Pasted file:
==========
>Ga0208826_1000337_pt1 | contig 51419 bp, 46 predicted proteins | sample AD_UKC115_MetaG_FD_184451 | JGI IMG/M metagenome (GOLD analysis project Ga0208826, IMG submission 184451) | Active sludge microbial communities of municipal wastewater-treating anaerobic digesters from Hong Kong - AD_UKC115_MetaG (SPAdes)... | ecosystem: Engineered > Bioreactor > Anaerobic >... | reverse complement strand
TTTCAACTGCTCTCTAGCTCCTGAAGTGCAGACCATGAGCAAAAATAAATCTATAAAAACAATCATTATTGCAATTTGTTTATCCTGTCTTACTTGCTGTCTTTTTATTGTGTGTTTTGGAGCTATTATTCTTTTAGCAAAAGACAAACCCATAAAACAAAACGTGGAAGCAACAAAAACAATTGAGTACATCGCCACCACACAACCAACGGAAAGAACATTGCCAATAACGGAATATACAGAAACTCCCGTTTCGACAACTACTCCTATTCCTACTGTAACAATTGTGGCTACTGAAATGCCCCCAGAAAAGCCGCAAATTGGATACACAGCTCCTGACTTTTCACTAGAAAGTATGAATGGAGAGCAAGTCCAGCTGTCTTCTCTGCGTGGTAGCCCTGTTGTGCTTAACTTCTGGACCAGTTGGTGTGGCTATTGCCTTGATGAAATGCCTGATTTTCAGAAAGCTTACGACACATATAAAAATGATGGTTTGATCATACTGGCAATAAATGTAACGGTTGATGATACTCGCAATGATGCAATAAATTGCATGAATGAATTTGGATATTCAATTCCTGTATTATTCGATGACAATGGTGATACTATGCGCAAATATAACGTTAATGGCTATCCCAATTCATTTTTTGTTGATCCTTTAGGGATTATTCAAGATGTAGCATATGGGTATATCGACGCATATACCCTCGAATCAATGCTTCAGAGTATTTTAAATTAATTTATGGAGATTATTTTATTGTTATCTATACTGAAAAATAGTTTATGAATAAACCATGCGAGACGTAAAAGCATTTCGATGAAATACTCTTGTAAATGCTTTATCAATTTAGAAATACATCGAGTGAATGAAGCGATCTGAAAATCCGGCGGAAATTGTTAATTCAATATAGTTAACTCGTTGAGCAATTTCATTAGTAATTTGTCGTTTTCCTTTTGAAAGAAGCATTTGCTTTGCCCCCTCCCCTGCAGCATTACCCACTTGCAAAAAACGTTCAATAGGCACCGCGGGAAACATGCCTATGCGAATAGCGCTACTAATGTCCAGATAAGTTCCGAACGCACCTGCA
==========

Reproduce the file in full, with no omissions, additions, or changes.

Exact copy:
>Ga0208826_1000337_pt1 | contig 51419 bp, 46 predicted proteins | sample AD_UKC115_MetaG_FD_184451 | JGI IMG/M metagenome (GOLD analysis project Ga0208826, IMG submission 184451) | Active sludge microbial communities of municipal wastewater-treating anaerobic digesters from Hong Kong - AD_UKC115_MetaG (SPAdes)... | ecosystem: Engineered > Bioreactor > Anaerobic >... | reverse complement strand
TTTCAACTGCTCTCTAGCTCCTGAAGTGCAGACCATGAGCAAAAATAAATCTATAAAAACAATCATTATTGCAATTTGTTTATCCTGTCTTACTTGCTGTCTTTTTATTGTGTGTTTTGGAGCTATTATTCTTTTAGCAAAAGACAAACCCATAAAACAAAACGTGGAAGCAACAAAAACAATTGAGTACATCGCCACCACACAACCAACGGAAAGAACATTGCCAATAACGGAATATACAGAAACTCCCGTTTCGACAACTACTCCTATTCCTACTGTAACAATTGTGGCTACTGAAATGCCCCCAGAAAAGCCGCAAATTGGATACACAGCTCCTGACTTTTCACTAGAAAGTATGAATGGAGAGCAAGTCCAGCTGTCTTCTCTGCGTGGTAGCCCTGTTGTGCTTAACTTCTGGACCAGTTGGTGTGGCTATTGCCTTGATGAAATGCCTGATTTTCAGAAAGCTTACGACACATATAAAAATGATGGTTTGATCATACTGGCAATAAATGTAACGGTTGATGATACTCGCAATGATGCAATAAATTGCATGAATGAATTTGGATATTCAATTCCTGTATTATTCGATGACAATGGTGATACTATGCGCAAATATAACGTTAATGGCTATCCCAATTCATTTTTTGTTGATCCTTTAGGGATTATTCAAGATGTAGCATATGGGTATATCGACGCATATACCCTCGAATCAATGCTTCAGAGTATTTTAAATTAATTTATGGAGATTATTTTATTGTTATCTATACTGAAAAATAGTTTATGAATAAACCATGCGAGACGTAAAAGCATTTCGATGAAATACTCTTGTAAATGCTTTATCAATTTAGAAATACATCGAGTGAATGAAGCGATCTGAAAATCCGGCGGAAATTGTTAATTCAATATAGTTAACTCGTTGAGCAATTTCATTAGTAATTTGTCGTTTTCCTTTTGAAAGAAGCATTTGCTTTGCCCCCTCCCCTGCAGCATTACCCACTTGCAAAAAACGTTCAATAGGCACCGCGGGAAACATGCCTATGCGAATAGCGCTACTAATGTCCAGATAAGTTCCGAACGCACCTGCA